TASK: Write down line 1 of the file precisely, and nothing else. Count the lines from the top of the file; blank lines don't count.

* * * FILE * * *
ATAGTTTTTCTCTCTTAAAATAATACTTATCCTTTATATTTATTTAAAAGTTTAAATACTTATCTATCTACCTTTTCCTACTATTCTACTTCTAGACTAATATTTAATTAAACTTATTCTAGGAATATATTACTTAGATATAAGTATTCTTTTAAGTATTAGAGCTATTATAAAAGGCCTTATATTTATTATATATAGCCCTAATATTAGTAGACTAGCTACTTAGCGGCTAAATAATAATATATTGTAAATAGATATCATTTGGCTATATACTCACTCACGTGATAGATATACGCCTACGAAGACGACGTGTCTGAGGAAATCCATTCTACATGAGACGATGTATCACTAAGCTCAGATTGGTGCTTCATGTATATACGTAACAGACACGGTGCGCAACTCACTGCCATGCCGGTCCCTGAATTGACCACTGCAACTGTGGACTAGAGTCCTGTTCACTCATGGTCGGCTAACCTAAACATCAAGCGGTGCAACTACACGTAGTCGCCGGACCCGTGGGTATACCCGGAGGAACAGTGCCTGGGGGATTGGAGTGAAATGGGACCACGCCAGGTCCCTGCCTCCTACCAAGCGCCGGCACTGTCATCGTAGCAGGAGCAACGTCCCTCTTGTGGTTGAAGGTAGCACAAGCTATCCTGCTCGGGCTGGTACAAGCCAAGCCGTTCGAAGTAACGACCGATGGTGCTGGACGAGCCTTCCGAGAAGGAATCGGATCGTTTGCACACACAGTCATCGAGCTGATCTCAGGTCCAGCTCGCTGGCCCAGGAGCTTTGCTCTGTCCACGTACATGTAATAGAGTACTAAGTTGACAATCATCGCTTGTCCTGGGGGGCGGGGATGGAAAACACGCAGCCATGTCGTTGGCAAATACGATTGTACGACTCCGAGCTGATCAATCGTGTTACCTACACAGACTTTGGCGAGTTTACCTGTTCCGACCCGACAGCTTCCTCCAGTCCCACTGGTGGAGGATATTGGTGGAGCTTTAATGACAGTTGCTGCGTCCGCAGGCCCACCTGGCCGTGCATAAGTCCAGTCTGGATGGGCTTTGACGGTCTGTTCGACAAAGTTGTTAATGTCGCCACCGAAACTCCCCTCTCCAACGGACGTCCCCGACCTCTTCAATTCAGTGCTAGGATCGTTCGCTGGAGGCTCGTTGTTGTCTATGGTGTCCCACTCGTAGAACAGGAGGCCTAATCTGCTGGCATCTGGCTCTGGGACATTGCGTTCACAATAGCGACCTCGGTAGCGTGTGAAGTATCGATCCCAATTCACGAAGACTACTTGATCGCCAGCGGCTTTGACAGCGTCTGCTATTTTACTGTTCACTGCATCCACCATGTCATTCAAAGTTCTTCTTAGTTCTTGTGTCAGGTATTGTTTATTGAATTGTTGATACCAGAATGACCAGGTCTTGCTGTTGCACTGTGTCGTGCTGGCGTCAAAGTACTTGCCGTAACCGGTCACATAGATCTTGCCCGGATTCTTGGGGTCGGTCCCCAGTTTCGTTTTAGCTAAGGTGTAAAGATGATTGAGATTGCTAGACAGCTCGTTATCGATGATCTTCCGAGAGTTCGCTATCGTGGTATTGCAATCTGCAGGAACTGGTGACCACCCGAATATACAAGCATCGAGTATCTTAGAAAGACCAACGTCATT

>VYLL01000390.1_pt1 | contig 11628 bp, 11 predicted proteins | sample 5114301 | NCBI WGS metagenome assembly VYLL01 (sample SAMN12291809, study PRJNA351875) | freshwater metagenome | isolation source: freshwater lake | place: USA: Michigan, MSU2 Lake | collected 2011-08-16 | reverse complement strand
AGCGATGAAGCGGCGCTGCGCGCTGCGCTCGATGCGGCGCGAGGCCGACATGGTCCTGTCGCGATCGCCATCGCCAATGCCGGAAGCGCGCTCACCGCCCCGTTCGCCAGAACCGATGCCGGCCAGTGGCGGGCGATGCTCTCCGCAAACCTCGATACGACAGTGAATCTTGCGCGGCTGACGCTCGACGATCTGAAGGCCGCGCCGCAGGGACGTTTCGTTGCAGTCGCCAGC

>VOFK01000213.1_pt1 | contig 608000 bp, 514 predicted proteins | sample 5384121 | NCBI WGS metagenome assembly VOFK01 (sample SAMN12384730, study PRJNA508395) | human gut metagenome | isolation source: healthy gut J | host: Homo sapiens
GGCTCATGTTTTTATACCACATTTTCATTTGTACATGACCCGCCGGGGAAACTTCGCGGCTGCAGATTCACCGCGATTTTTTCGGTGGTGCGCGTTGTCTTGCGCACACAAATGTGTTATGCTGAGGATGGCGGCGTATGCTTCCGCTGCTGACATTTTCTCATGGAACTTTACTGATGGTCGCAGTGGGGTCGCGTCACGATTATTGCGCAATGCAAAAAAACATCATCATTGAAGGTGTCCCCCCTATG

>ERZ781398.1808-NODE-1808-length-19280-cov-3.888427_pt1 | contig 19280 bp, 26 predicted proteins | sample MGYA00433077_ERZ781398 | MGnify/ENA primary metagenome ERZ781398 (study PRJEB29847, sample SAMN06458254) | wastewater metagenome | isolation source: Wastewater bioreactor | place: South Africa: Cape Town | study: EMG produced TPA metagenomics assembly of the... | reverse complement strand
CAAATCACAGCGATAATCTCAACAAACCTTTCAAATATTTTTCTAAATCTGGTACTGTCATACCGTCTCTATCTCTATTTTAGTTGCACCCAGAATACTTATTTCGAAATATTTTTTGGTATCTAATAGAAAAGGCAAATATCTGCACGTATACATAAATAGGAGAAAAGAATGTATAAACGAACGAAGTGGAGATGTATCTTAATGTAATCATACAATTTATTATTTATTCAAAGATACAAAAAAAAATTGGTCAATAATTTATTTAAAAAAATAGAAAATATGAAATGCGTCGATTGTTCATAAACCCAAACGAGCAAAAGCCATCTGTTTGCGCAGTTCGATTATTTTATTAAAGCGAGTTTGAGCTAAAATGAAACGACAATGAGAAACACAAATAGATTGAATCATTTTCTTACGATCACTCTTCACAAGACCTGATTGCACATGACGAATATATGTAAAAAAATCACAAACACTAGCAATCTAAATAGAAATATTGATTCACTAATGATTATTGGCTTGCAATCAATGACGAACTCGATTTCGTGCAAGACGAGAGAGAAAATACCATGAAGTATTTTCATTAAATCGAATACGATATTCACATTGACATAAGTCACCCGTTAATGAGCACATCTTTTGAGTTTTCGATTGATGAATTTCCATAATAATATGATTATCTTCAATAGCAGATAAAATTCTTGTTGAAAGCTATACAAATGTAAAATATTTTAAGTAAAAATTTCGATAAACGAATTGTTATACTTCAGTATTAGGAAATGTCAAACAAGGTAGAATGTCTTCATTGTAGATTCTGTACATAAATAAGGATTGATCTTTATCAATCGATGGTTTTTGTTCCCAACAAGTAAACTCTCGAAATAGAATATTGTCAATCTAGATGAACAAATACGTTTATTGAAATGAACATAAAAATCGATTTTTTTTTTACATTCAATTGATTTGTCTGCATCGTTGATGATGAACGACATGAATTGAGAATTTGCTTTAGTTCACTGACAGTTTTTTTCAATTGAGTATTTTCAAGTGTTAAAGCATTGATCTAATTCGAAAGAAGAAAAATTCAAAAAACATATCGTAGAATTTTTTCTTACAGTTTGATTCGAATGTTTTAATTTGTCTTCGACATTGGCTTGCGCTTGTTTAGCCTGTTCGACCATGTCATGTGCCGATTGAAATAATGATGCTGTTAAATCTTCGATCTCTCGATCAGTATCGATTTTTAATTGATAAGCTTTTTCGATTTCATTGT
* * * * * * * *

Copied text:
ATAGTTTTTCTCTCTTAAAATAATACTTATCCTTTATATTTATTTAAAAGTTTAAATACTTATCTATCTACCTTTTCCTACTATTCTACTTCTAGACTAATATTTAATTAAACTTATTCTAGGAATATATTACTTAGATATAAGTATTCTTTTAAGTATTAGAGCTATTATAAAAGGCCTTATATTTATTATATATAGCCCTAATATTAGTAGACTAGCTACTTAGCGGCTAAATAATAATATATTGTAAATAGATATCATTTGGCTATATACTCACTCACGTGATAGATATACGCCTACGAAGACGACGTGTCTGAGGAAATCCATTCTACATGAGACGATGTATCACTAAGCTCAGATTGGTGCTTCATGTATATACGTAACAGACACGGTGCGCAACTCACTGCCATGCCGGTCCCTGAATTGACCACTGCAACTGTGGACTAGAGTCCTGTTCACTCATGGTCGGCTAACCTAAACATCAAGCGGTGCAACTACACGTAGTCGCCGGACCCGTGGGTATACCCGGAGGAACAGTGCCTGGGGGATTGGAGTGAAATGGGACCACGCCAGGTCCCTGCCTCCTACCAAGCGCCGGCACTGTCATCGTAGCAGGAGCAACGTCCCTCTTGTGGTTGAAGGTAGCACAAGCTATCCTGCTCGGGCTGGTACAAGCCAAGCCGTTCGAAGTAACGACCGATGGTGCTGGACGAGCCTTCCGAGAAGGAATCGGATCGTTTGCACACACAGTCATCGAGCTGATCTCAGGTCCAGCTCGCTGGCCCAGGAGCTTTGCTCTGTCCACGTACATGTAATAGAGTACTAAGTTGACAATCATCGCTTGTCCTGGGGGGCGGGGATGGAAAACACGCAGCCATGTCGTTGGCAAATACGATTGTACGACTCCGAGCTGATCAATCGTGTTACCTACACAGACTTTGGCGAGTTTACCTGTTCCGACCCGACAGCTTCCTCCAGTCCCACTGGTGGAGGATATTGGTGGAGCTTTAATGACAGTTGCTGCGTCCGCAGGCCCACCTGGCCGTGCATAAGTCCAGTCTGGATGGGCTTTGACGGTCTGTTCGACAAAGTTGTTAATGTCGCCACCGAAACTCCCCTCTCCAACGGACGTCCCCGACCTCTTCAATTCAGTGCTAGGATCGTTCGCTGGAGGCTCGTTGTTGTCTATGGTGTCCCACTCGTAGAACAGGAGGCCTAATCTGCTGGCATCTGGCTCTGGGACATTGCGTTCACAATAGCGACCTCGGTAGCGTGTGAAGTATCGATCCCAATTCACGAAGACTACTTGATCGCCAGCGGCTTTGACAGCGTCTGCTATTTTACTGTTCACTGCATCCACCATGTCATTCAAAGTTCTTCTTAGTTCTTGTGTCAGGTATTGTTTATTGAATTGTTGATACCAGAATGACCAGGTCTTGCTGTTGCACTGTGTCGTGCTGGCGTCAAAGTACTTGCCGTAACCGGTCACATAGATCTTGCCCGGATTCTTGGGGTCGGTCCCCAGTTTCGTTTTAGCTAAGGTGTAAAGATGATTGAGATTGCTAGACAGCTCGTTATCGATGATCTTCCGAGAGTTCGCTATCGTGGTATTGCAATCTGCAGGAACTGGTGACCACCCGAATATACAAGCATCGAGTATCTTAGAAAGACCAACGTCATT